"Stability was practically assured.” ― Aldous Huxley, Brave New World
The US Government has responded to COVID-19 in unprecedented ways to produce a huge and rapid fiscal policy response. To fund this policy, the Treasury announced that it will issue over $800 billion in Treasury securities over the next three months. Including issuance completed in April, the issuance number rises to over $1 trillion. That is a massive issuance schedule. Here is what is upcoming.
In order to meet financing needs, the Treasury will issue a new tenor of 20-year bonds. Prior to the announcement, many market participants discussed the need to issue in a variety of other tenors including longer-dated 40- and 50-year securities. For now, the addition of a new 20-year security slots in neatly between the current issuance tenors of 10-year notes and 30-year bonds. The Treasury believes that there will be strong demand from investors for the 20-year bonds, which will allow the Treasury to finance its longer-term obligations at today’s very low interest rates.
The 20-year tenor brings entirely new dynamics across the back-end of the curve, a segment that traditionally relied on old 30-year securities to provide yield guidance. The new bond will provide an additional trading point for both cash and derivatives products which have seen volumes surge in recent years. It is likely that this activity can increase; potentially dramatically.
According to Treasury data, on May 6, the 20-year yield jumped 9 basis points higher at the end of the day. Tellingly, the 2/20s curve steepened 7 basis points higher as the market digested this rates regime change. The market did not seem prepared for either the overall coupon issuance nor the size of the 20-year.
At present, there is a two-decade gap between the issuance of a 30-year security and it next closest relative, the 10-year. This situation provides interesting dynamics for this large segment of the yield curve. As a 30-year bond ages, it generally becomes less liquid and more expensive to trade. In order to reduce transaction costs, portfolio managers and other market participants generally prefer to infrequently trade securities in this region, but to hedge them with more liquid parts of the curve. This can leave large duration mismatches and exposure without the proper tools to manage them.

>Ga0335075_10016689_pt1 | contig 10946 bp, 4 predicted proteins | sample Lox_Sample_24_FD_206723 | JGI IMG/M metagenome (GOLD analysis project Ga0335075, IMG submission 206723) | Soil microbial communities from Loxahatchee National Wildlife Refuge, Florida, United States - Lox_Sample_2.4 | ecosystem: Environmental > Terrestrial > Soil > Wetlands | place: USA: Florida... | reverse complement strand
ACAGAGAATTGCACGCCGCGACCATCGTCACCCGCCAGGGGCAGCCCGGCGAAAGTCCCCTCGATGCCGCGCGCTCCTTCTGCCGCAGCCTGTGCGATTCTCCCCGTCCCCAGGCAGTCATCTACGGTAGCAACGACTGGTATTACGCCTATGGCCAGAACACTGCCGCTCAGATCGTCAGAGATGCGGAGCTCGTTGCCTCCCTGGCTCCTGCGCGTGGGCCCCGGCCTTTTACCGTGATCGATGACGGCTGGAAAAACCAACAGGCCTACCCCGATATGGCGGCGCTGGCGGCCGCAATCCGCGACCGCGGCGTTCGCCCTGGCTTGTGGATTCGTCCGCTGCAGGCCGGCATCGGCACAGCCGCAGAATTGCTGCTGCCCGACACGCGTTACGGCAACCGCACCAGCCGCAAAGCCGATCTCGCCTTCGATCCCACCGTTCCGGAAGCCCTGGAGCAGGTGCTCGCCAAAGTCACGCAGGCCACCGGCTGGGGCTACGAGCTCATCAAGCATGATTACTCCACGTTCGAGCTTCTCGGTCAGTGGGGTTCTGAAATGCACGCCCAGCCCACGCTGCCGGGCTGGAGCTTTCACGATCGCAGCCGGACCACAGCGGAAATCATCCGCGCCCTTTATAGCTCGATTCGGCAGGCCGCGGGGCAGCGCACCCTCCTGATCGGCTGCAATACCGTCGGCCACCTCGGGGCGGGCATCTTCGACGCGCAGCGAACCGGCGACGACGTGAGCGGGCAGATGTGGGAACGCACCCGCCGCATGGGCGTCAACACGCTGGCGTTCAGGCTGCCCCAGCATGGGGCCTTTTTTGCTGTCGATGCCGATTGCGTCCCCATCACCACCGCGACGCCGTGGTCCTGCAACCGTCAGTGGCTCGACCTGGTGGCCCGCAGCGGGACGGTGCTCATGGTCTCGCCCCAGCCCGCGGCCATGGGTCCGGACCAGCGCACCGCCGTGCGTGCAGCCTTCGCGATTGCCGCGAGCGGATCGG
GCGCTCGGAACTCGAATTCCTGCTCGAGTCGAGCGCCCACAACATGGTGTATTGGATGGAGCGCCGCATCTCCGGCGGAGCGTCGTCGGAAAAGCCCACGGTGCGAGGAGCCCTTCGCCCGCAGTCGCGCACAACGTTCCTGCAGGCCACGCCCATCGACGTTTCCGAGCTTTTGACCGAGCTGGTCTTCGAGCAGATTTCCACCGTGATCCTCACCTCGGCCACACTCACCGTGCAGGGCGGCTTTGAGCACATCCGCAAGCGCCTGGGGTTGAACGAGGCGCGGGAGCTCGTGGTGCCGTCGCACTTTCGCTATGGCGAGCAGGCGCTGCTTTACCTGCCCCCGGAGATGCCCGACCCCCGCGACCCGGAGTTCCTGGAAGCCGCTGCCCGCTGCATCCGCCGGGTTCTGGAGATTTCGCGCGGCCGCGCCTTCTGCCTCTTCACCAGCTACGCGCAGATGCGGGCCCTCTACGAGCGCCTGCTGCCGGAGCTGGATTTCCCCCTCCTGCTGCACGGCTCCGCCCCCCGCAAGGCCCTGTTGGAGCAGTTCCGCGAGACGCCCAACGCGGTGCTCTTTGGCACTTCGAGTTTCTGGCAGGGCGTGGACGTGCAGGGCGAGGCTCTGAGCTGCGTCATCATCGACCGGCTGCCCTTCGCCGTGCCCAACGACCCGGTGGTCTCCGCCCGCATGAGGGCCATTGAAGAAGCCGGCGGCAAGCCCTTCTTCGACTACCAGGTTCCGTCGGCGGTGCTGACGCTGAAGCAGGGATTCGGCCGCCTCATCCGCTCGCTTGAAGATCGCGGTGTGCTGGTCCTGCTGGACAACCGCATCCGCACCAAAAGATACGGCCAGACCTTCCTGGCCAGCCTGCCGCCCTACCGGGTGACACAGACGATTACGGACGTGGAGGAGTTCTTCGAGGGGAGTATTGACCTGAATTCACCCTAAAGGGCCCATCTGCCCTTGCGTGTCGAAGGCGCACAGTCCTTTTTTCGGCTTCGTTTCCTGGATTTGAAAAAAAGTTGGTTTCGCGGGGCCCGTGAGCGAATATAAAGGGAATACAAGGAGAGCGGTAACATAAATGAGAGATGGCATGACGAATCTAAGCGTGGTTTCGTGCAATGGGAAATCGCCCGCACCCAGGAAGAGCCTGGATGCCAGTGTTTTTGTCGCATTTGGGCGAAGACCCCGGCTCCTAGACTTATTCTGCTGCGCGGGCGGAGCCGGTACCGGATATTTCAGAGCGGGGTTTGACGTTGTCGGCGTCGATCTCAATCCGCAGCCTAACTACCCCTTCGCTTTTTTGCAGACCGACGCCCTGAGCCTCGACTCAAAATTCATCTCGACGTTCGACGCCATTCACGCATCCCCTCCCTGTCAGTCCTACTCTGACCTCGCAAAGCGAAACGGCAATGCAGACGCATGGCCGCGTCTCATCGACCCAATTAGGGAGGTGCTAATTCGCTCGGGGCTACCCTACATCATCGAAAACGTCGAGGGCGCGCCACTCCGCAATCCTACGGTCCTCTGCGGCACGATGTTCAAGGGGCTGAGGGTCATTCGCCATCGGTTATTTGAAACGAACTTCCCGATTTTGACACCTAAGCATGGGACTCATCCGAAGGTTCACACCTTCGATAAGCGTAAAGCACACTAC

At present, the current closest 20-year security is the 4-3/8% of May 15, 2040 bond originally issued in 2010. With such a large original coupon, and with a current yield about 1%, the price of the bond is almost 160 points. This means that the principal amount is currently over 1.5 times what a new 20-year bond will be. For comparison, the When Issued (WI) 30-year bond, 1¼% of May 15, 2050, will be closer to par and the settled amount will require less funding. In this opaquer part of the curve, the new 20-year should provide more clarity with a coupon close to its yield. This will give market participants a much-needed new tool to manage exposures more adroitly.
From a technical perspective, the new 20-year auction will be on May 20, 2020. The bond will settle on June 1, 2020, and have a final maturity date of May 15, 2040. The security will have the CUSIP 912810SR0.
This could spur much more trading in this segment as there are often non-linear benefits to new supply. Today, without a new 20-year issued bond, hedging costs are usually several basis points higher than liquid parts of the curve. When the new 20-year is auctioned in May, this shot of liquidity will allow more trading. While it might start slowly, it could rapidly grow as more trading brings more liquidity, then brings more trading.